Bitter to the end

PAUL FRIESEN -- Sun Media

, Last Updated: 9:12 AM ET

Not bitter, huh? Yeah, right.

Anyone who today says the Canada-U.S. rivalry in women's hockey is friendlier than it used to be -- and that's what some players claimed here this past week -- didn't see last night's gold-medal final at the World Women's Hockey Championship.

They didn't see U.S. captain Krissy Wendell bring her stick down on the back of Katie Weatherston's neck, after Weatherston delivered a stiff glove to Wendell's face mask.

"Emotions were running high," Wendell would explain later. "It's a big game."

They didn't see Canadian goaltender Kim St-Pierre put her stick to Natalie Darwitz's throat when she thought the American forward got a little too close.

And they certainly didn't see Canada's Gillian Apps run over American goaltender Chanda Gunn in the first period.

"She's a competitor," Gunn said, not the least bit angry.

Team Canada's biggest player at 6-foot-0, 170 pounds, Apps put her forearm into Gunn and drove her into the goal post. Gunn had the red marks on her neck to prove it.

The fairer sex?

Darcy Tucker couldn't have done it better.

It was that kind of night. More about passion than perfection. Canadian grit and effort ruling the day.

And in the end, a packed house of some 15,000 flag-waving, leather-lunged hosers -- OK, there were a few American supporters in the crowd -- got what they came for: a 5-1 Canadian victory, and a claim to world hockey supremacy, female-style.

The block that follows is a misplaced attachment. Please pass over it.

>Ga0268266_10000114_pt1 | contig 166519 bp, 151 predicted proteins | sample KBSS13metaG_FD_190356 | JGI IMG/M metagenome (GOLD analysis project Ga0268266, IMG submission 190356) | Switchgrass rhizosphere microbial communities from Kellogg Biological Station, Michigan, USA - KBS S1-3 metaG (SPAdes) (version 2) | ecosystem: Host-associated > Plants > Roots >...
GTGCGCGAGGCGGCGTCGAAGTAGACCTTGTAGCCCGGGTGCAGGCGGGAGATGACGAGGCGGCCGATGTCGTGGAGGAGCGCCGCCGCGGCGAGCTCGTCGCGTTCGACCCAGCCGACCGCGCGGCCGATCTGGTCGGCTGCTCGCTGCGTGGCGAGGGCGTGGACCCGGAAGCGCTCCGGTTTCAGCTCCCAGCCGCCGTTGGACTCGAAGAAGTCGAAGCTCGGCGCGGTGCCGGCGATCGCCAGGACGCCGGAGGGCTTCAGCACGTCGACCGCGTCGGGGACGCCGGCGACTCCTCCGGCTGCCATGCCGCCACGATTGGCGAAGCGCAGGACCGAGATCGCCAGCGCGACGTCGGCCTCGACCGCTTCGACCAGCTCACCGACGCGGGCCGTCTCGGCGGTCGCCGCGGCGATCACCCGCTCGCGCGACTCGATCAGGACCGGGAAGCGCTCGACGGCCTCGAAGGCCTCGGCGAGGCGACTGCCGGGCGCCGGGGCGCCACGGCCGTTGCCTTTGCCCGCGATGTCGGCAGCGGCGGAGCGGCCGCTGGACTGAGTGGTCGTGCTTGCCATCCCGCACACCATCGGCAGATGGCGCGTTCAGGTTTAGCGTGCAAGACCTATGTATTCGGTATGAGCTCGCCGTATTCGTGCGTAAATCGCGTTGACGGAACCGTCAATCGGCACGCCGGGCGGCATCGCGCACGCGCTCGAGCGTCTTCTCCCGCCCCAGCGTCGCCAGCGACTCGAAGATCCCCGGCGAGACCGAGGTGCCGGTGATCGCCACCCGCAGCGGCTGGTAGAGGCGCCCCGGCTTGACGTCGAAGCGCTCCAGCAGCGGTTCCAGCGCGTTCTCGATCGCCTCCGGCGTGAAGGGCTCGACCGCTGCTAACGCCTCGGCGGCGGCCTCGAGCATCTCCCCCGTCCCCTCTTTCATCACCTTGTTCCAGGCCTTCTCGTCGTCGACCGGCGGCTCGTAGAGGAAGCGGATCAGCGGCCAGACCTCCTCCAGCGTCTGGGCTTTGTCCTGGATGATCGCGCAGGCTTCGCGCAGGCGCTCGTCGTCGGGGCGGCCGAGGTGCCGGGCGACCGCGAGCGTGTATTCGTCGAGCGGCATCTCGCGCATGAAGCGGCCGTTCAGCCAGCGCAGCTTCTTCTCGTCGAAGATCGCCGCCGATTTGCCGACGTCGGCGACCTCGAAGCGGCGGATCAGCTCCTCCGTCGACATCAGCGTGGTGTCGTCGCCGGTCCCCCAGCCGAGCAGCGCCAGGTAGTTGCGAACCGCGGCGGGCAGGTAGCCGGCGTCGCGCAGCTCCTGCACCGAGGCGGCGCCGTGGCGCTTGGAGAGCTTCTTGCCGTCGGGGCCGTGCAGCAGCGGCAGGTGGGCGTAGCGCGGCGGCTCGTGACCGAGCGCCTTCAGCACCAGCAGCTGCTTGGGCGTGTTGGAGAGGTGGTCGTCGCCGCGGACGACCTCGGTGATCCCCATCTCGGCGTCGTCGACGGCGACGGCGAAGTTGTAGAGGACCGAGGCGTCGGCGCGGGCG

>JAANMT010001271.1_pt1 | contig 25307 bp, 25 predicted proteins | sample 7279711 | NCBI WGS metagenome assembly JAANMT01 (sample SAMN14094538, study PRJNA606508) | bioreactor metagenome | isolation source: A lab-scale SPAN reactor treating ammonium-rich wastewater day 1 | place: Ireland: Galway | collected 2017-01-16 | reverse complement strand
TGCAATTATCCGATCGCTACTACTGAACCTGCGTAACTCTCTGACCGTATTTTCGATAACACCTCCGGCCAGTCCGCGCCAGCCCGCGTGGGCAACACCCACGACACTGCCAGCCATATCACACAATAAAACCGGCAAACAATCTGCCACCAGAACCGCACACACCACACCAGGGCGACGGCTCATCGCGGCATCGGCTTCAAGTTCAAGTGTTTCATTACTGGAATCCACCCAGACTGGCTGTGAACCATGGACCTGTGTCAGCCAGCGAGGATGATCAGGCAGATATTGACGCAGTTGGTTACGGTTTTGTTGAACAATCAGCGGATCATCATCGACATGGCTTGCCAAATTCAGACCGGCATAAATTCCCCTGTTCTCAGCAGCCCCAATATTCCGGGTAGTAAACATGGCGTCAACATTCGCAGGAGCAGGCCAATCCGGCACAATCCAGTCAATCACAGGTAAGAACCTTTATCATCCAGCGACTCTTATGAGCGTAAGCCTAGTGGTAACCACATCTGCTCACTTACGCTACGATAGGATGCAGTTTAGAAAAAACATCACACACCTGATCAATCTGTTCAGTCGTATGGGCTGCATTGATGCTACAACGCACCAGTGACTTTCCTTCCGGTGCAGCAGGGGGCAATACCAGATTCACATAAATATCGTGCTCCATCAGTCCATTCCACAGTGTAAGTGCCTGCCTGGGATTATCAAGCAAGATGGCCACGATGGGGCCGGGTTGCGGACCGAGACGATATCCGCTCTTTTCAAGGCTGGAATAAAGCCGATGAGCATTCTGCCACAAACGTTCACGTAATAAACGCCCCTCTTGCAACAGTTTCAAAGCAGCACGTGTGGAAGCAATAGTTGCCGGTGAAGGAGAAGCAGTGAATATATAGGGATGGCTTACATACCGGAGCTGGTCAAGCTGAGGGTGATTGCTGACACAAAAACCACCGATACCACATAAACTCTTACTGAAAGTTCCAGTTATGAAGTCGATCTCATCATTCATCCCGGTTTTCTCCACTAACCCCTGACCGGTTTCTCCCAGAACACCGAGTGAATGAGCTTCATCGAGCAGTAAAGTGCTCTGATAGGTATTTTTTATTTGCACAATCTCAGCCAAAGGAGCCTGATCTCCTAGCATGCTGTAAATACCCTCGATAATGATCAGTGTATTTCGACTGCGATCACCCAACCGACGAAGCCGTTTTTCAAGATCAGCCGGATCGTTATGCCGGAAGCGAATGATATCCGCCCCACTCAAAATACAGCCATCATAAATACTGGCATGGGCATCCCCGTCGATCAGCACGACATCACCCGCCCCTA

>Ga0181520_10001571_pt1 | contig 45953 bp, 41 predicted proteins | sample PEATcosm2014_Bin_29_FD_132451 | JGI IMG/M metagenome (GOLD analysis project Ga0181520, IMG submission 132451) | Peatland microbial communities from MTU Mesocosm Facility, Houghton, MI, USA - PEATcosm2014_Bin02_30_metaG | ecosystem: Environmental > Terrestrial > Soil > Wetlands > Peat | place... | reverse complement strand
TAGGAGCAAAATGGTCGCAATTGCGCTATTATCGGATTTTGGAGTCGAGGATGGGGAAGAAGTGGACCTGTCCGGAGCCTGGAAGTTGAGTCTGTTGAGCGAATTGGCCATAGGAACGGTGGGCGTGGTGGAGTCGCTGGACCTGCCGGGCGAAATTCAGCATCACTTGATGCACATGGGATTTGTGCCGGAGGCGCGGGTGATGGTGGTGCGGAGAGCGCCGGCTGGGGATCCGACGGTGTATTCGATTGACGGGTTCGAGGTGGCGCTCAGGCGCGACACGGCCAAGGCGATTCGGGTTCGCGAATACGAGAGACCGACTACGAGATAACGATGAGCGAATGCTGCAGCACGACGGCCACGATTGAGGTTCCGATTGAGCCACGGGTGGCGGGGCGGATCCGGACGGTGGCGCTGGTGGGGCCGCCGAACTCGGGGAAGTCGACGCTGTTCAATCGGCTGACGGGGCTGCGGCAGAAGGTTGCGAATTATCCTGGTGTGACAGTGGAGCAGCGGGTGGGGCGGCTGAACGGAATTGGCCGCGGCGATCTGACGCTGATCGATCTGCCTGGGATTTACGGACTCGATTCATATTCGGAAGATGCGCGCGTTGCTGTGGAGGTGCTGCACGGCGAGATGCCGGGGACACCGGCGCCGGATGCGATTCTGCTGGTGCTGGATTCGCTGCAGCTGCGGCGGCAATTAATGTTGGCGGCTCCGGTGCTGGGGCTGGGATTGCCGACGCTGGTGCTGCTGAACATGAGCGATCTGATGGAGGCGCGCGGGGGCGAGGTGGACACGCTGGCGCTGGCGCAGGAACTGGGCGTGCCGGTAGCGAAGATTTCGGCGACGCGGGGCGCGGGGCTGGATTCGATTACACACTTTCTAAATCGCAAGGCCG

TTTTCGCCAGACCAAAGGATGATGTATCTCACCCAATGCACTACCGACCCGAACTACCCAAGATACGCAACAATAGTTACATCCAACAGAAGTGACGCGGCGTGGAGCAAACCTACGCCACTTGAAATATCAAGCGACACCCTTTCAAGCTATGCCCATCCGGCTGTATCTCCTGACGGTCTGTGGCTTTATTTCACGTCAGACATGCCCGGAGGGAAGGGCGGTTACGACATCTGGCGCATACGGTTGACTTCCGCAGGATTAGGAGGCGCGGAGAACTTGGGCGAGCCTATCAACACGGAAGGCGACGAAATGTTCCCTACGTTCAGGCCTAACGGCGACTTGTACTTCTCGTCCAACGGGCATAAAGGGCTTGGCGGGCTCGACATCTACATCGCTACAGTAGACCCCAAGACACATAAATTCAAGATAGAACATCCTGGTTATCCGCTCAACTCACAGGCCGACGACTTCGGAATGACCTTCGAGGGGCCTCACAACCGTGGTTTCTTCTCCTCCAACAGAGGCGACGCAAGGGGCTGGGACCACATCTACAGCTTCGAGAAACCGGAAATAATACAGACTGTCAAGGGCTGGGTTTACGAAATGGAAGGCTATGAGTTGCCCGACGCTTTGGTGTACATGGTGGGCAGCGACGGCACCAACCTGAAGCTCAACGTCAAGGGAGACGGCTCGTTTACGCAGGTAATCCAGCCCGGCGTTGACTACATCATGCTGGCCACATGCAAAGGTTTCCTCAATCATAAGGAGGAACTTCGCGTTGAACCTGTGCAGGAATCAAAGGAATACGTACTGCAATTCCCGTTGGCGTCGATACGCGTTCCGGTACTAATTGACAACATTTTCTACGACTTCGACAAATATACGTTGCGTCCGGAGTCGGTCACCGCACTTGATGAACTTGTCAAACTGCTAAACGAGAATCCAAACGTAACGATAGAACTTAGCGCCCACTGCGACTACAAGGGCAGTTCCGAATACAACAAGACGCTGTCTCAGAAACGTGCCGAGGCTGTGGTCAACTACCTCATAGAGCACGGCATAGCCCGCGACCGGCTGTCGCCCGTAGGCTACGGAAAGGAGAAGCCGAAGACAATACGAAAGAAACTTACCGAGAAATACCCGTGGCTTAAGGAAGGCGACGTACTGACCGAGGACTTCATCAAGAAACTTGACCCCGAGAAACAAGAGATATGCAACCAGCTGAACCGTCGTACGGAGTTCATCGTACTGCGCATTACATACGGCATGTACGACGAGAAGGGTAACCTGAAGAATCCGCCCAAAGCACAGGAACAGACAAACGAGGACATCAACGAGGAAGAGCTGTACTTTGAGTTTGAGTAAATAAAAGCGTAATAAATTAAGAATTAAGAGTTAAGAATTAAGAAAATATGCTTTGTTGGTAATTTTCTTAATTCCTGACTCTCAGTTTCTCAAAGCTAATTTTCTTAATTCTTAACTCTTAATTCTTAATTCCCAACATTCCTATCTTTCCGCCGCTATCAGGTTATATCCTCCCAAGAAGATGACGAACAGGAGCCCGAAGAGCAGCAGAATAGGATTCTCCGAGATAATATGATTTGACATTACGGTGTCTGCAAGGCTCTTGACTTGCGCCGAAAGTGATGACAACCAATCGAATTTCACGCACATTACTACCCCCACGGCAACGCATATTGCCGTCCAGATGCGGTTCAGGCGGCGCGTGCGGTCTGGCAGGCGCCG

"I'm over-the-top happy right now," Pilot Mound's Delaney Collins said, after a post-game ceremony in which most of the crowd stayed in its seats, soaking up the atmosphere. "It's incredible."

Collins, one of the tournament's most dangerous threats on defence, was named to the all-star team, and how's that for redemption after being left off the Olympic roster a year ago?

"That's just the icing on the cake for me," she said. "I'm equally as proud of my teammates. I'm surrounded by amazing hockey players."

And pretty rugged ones, it turns out.

"It started as a really physical game," Team Canada's Sarah Vaillancourt said. "That was part of our plan. It started to get a little chippy."

Vaillancourt wasn't at all surprised Apps was the one who set the tone.

That's nothing new," Vaillancourt said.

"I play against her during the season and she likes to do that sometimes. That's part of her game."

It certainly was part of Canada's. Not that the U.S. was complaining.

"It's Canada-U.S." Wendell said. "World Championship. 15,000 people."

'Nuff said.

Team USA caused its share of havoc, too, hemming the Canucks into their own zone for what seemed like minutes at a time.

Thing is, they always recovered in time to block a shot, steer a pass out of harm's way or simply steal the disk back.

As the second period began, you got the feeling the first goal was going to be huge, either cutting off the Canadian oxygen supply further or releasing some of the pressure.

Leave it to a Winnipegger to solve the problem.

Proving a little luck is a girl's best friend, Jennifer Botterill banked a shot off an American skate blade and past Gunn for the proverbial icebreaker, 58 seconds into the 2nd period.

The backbreaker came at the other end of the 20 minutes, compliments of, who else, but Team Canada captain Hayley Wickenheiser.

Showing off the best wrists in women's hockey, Wickenheiser took a brilliant pass from Collins, used Kim Bechard as a decoy and buried a shot in the top corner, past a frozen Gunn.

Give these gals a 3-0 lead going into the third period and they'll slam the door in your face.

There's nothing polite about it.

And we wouldn't have it any other way.


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